Along with salmon and steelhead, the river has good populations of rainbow trout and cutthroat trout. The lower river can be an amazing fishery for cutthroat trout up to 5 pounds in the spring and fall, and the upper river above second lake is a nice scenic area that can be good fishing for rainbows into the summer and fall months.
The Nanaimo River, just like the majority of Vancouver Island Rivers, is a bait ban river. This can make fishing quite difficult during the low water periods when the fish are stacked. During this time jigs in pink, purple and orange, and colorado's in silver dead drifted under a float can be deadly for all species of salmon. Be sure to get your presentation down to the bottom of these deep pools as many are over 20 feet deep. This can make float fishing effectively very difficult.
Since this river is so large, the main method of fishing is swinging spoons in the large runs, or casting and retrieving spoons in the deep pools. Casting and retrieving in the deep pools can be quite effective since they can get down deep in a hurry and can persuade stacked and stale fish to bite. Swinging spoons through the runs is a very good way of covering water quickly, and any fish you hit in runs are generally moving and will be very aggressive, generally hitting on the first cast. Spoons that work well include kwobblers in a 2/5 size in silver, little cleos in a pure silver or silver/orange combo (also in 2/5), and gold hammered fire stripe crocs in the 3/8 size. Koho and Kitimat spoons work well in dirty water or deep pools since their silver plating reflect more light, try these in the 35-45 size in illusion or orange scaling.
Fly fishing is also a very popular method on this river. Fly fishing however is quite difficult as most salmon stack up in deep pools, making it very hard to get down to them. If you can find a shallower run with fish that you can reach, good flies that are worth trying include:
Pink salmon - Pink marabou dumbbell eyed flies, pink handlebars, chartreuse marabou flies, and sparse pink flash flies.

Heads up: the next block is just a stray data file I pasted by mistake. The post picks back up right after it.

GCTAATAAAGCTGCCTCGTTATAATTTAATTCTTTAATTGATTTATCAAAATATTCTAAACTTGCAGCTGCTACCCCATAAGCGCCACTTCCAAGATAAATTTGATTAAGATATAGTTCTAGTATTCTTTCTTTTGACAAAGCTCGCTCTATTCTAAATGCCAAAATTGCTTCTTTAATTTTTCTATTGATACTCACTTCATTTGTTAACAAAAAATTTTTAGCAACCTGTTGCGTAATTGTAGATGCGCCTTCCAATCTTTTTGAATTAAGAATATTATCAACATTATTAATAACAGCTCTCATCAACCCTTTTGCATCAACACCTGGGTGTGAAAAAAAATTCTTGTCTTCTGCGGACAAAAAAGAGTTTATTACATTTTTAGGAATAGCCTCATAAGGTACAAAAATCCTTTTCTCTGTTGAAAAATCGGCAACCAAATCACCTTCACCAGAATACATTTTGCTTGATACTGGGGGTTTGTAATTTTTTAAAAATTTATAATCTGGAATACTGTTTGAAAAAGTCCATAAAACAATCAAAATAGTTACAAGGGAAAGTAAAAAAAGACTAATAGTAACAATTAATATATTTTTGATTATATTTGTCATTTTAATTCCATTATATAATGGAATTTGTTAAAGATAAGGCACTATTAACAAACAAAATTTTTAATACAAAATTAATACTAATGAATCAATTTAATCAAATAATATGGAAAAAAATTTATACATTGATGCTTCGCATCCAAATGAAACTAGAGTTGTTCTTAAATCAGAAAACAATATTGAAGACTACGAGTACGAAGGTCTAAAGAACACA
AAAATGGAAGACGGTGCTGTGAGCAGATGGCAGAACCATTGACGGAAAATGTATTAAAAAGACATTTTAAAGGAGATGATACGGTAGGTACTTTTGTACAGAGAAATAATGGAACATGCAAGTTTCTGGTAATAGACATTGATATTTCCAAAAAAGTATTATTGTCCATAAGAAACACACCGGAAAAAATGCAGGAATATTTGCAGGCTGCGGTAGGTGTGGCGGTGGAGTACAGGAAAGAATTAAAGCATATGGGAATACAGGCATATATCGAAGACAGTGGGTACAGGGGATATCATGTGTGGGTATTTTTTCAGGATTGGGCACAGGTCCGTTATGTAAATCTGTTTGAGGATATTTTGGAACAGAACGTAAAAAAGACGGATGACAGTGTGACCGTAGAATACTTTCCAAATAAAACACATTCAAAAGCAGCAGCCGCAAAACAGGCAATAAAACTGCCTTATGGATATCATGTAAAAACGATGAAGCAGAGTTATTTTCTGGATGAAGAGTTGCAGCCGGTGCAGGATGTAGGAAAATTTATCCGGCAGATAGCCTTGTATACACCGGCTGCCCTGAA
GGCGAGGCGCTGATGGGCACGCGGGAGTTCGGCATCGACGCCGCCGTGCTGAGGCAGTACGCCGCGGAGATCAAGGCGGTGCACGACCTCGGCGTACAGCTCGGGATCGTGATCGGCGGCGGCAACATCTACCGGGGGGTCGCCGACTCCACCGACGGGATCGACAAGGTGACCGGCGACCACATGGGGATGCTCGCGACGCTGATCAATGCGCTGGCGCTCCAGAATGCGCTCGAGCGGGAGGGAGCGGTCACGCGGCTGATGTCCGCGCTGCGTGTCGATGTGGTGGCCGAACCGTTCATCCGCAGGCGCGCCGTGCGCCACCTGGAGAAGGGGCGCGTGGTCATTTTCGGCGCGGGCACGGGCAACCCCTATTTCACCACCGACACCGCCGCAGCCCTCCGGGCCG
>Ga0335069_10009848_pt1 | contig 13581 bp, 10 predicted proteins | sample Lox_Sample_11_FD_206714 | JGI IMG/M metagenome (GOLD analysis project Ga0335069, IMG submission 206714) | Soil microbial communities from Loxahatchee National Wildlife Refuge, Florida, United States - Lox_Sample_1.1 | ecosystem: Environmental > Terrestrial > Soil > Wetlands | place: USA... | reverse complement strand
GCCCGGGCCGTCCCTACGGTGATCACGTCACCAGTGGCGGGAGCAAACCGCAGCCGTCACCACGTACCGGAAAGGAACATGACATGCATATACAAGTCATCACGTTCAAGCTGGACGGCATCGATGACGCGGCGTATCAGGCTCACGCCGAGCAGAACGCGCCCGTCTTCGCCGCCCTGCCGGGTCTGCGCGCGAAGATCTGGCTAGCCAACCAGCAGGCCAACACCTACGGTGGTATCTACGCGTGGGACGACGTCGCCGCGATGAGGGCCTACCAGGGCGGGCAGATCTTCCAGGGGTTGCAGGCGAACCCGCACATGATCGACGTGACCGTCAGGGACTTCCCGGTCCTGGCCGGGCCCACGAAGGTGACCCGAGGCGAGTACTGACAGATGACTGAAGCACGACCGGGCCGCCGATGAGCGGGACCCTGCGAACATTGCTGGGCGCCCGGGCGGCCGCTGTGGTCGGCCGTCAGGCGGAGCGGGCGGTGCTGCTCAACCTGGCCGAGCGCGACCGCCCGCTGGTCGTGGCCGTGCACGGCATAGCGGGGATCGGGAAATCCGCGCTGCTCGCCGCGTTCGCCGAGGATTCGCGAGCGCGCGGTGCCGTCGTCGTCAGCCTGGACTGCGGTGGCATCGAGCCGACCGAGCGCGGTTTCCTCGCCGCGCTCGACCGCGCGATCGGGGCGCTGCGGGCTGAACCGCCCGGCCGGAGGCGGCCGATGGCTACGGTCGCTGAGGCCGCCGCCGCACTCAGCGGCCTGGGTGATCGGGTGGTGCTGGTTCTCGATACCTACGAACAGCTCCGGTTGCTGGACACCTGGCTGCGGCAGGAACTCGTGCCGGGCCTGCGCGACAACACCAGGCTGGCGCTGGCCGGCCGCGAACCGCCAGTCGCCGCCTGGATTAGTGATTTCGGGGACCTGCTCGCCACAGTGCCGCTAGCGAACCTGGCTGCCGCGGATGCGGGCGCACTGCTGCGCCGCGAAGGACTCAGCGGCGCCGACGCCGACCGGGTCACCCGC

Coho salmon - Olive flash woolly buggers, sprite and mickey rolled muddlers (natural will work too with some flash), flash flies, California neils and Mickey finns.
Chum salmon - Anything big and pink or green, flash flies.
Steelhead - They will respond fairly well to flies in here if you can find one of the odd fish that will come up. Big intruders that work elsewhere will work here in black, orange and pink, as well as roe flies and minnow patterns.
Fly fishing the trout is very popular in the summer and fall. Cutthroat trout take very well to minnow patterns and flash flies in the spring and into the fall. Once later in the fall, they will take very well to rolled muddlers, Mickey finns, flash flies, and roe/flesh imitations, as well as the old trusty crayfish patterns. The rainbow and cutthroat trout fishery in the upper is a popular summer fishery and can be effectively fished with typical dry flies and nymphs.
Before your first fishing trip to Nanaimo River, please make sure you know the following information:
- You must have a valid British Columbia freshwater fishing license for the upper river and aBritish Columbia tidal fishing licence for the lower river.
- Nanaimo River is located in Region 1 in the British Columbia freshwater fishing regulations, and many restrictions apply with multiple closures.
- Canyon areas can be dangerous, and river levels can fluctuate quickly after heavy rains.
- Please release and treat all fish respectfully in this river, consult regulations for retention opportunities.
- Please respect residents and wildlife around the river by keeping the noise level down and picking up your own garbage.